The African Union (AU) says it is optimistic that Nigeria will sign the African Continental Free Trade Agreement (AfCFTA), which came into force on May 30.
Dr Levi Madueke, Head, AU Strategic Partnerships, Bureau of the Chairperson, made this known in an interview with newsmen on Wednesday in Addis Ababa, Ethiopia.
The News Agency of Nigeria (NAN) reports that no fewer than 49 countries have endorsed AfCFTA, which aims to redefine trade relations within African states and beyond.
It proposes creating a single market for goods and services, with free movement of people and investments across 55 countries.
The agreement also has a dispute settlement mechanism similar to the one set up by the World Trade Organisation (WTO).
However, Nigeria, which is the most populous country with the largest economy in Africa, is yet to sign the deal.
Madueke said AfCFTA was conceived to remove trade barriers among African nations, in order to promote businesses within the continent.
He said: “We are hopeful that Nigeria will come on board. I don’t think there is any fear of Nigeria not signing it because we know every country has a process.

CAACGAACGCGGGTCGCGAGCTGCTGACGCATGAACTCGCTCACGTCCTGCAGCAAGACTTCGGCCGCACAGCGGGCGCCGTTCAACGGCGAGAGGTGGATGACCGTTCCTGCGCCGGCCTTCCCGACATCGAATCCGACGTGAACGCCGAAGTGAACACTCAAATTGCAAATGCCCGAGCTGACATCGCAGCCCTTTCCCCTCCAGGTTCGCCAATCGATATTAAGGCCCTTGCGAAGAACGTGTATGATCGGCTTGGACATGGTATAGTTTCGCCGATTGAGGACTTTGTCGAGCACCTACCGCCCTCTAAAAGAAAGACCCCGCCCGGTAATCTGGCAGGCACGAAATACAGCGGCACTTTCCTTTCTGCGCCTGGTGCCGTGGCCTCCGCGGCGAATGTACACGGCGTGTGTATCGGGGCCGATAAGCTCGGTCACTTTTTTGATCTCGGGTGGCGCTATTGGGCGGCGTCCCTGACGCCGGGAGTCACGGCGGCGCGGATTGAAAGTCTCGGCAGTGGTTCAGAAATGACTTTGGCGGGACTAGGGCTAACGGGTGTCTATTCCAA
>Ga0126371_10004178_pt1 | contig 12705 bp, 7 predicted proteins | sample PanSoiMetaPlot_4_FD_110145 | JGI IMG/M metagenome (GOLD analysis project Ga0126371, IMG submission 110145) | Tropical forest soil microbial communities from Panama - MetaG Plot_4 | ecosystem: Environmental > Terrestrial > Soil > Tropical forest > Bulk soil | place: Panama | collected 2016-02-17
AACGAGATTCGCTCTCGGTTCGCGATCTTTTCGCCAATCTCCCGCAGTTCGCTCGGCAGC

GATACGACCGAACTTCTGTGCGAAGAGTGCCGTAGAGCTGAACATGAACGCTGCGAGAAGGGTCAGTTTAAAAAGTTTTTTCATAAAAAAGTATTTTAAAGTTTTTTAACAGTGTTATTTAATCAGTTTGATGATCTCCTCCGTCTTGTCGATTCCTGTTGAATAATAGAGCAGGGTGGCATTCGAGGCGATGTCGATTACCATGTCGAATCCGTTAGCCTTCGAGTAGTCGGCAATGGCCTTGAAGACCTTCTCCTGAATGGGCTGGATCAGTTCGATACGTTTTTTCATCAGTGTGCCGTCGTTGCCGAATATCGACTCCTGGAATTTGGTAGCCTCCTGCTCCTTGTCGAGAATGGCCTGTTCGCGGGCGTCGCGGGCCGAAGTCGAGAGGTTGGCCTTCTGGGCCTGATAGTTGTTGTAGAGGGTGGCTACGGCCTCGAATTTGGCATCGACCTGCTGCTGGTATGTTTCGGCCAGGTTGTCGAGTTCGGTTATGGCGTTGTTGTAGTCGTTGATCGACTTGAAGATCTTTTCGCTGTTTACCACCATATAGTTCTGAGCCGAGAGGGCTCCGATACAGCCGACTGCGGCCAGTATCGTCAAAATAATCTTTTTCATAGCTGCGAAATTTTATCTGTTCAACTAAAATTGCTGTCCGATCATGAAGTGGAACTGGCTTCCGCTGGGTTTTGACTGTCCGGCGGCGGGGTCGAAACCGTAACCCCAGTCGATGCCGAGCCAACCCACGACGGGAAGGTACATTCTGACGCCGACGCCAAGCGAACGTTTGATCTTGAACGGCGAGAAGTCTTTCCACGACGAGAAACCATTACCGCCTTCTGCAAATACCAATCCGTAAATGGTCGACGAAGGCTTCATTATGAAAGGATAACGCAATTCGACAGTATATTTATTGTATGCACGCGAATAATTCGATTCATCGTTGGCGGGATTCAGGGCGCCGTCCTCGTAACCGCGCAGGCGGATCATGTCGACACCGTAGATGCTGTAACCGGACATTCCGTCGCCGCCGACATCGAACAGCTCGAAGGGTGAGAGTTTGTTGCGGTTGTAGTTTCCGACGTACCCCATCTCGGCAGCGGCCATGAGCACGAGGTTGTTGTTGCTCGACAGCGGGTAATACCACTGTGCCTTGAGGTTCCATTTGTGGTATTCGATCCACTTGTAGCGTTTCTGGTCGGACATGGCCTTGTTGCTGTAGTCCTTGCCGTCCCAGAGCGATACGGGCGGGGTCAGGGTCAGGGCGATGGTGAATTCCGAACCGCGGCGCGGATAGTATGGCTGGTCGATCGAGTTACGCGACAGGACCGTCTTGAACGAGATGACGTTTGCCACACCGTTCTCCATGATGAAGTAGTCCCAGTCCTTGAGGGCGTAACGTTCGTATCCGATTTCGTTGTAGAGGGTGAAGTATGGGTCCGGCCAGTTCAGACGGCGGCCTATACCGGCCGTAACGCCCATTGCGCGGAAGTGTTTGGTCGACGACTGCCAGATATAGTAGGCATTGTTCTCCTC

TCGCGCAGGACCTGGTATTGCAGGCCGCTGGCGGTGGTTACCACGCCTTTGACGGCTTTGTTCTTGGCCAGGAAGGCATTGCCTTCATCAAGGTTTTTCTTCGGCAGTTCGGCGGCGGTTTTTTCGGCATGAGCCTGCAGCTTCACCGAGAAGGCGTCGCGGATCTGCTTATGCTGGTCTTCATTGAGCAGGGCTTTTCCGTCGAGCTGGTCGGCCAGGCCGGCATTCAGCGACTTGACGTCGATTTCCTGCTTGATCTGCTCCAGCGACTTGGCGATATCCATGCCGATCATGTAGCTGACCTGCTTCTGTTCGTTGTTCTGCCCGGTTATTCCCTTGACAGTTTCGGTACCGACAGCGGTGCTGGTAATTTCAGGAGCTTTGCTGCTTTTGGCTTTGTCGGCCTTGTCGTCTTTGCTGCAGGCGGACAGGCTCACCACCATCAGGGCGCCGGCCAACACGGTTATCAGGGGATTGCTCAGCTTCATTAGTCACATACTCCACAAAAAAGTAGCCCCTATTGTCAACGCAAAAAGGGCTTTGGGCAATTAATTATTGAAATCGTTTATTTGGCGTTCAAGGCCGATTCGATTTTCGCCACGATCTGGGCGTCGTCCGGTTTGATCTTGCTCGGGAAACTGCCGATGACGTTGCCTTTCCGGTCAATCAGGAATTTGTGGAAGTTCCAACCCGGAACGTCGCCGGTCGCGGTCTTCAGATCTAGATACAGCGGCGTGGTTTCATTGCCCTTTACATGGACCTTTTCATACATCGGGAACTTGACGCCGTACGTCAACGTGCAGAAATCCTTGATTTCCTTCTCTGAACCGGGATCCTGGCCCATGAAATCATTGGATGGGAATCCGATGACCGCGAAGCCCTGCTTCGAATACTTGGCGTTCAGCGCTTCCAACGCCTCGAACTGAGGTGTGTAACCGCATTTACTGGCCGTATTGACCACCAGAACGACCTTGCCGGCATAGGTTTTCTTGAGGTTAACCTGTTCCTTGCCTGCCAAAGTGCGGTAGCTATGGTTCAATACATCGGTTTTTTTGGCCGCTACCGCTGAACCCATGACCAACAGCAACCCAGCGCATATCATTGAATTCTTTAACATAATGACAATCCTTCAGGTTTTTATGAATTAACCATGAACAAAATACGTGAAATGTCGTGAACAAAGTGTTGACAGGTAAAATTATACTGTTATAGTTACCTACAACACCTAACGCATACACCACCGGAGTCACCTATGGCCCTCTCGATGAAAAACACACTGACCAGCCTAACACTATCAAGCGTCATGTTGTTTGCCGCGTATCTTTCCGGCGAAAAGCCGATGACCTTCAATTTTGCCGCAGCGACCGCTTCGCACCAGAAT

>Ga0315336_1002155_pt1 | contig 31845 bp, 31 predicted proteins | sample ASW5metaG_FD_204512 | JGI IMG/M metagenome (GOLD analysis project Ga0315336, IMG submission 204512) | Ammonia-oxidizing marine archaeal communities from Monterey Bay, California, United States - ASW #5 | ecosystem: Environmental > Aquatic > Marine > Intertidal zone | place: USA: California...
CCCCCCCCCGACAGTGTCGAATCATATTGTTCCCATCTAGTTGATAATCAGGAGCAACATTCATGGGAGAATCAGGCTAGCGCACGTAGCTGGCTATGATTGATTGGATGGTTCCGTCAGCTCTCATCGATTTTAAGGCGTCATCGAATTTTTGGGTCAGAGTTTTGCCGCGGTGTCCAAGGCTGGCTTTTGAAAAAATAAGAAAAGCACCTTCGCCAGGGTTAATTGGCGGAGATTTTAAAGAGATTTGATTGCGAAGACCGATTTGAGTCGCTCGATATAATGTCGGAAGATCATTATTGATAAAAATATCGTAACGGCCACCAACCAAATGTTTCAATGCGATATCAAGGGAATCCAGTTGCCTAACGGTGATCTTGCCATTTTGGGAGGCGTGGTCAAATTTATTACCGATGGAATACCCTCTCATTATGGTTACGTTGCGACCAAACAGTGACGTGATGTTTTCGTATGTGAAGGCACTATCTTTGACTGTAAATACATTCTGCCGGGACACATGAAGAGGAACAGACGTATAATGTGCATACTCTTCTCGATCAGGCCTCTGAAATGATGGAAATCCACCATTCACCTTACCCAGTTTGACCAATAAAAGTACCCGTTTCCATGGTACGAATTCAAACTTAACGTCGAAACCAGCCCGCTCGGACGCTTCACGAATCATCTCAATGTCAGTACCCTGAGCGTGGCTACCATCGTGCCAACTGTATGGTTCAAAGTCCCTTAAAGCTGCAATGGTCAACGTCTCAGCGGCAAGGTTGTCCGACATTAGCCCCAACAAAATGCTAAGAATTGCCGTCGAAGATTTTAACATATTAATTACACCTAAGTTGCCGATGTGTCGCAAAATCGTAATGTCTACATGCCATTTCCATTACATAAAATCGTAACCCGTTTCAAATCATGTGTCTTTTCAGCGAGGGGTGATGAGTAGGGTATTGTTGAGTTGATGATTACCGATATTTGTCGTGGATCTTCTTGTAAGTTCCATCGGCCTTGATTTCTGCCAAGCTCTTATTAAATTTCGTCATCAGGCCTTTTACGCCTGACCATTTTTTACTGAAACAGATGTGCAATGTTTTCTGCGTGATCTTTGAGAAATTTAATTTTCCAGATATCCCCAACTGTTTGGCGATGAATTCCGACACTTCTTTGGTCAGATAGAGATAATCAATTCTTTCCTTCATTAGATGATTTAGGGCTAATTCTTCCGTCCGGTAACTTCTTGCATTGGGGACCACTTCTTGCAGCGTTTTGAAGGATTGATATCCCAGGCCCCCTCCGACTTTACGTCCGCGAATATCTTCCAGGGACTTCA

“I think Nigeria is taking its time and we are hoping that Nigeria will join us.
“A lot of African countries have endorsed the programme. It is going to help Africa to promote trade among ourselves.’’
Madueke explained that AfCFTA was part of the flagship programmes being initiated under the AU Agenda 2063, which is a 50-year plan from 2013 to 2063.
According to him, the programme is divided into five phases and a ten- year implementation plan, with the first phase being from 2013 to 2023.
He said: “Within the Agenda 2063, we have seven aspirations, 20 goals and 39 priority areas.
“We also have what we call the AU flagship programmes. These are the programmes we want to implement within a phase of 10 years.
“Those we cannot handle within 10 years, we will roll them over but these are projects we have designed to enable Africa become a developed and integrated continent.’’
Madueke said that the plan of the AU was to work with development partners to increase air, rail and road connectivity within the continent, adding that the move was critical to Africa’s future.
“We want to also ensure free movement of people, goods and services within the continent, which is being encouraged by the visa-on-arrival policy now adopted by many countries.
“We are also encouraging the regional blocs to promote free movement within the regions. ECOWAS has done very well in that regard. Other regional economic communities are also engaging in that.
“We believe that within the period of 10 years, we would have been able to achieve a lot.
“The most important thing is that we are poised to change the African narrative and make sure that Africa becomes the Africa we all want.’’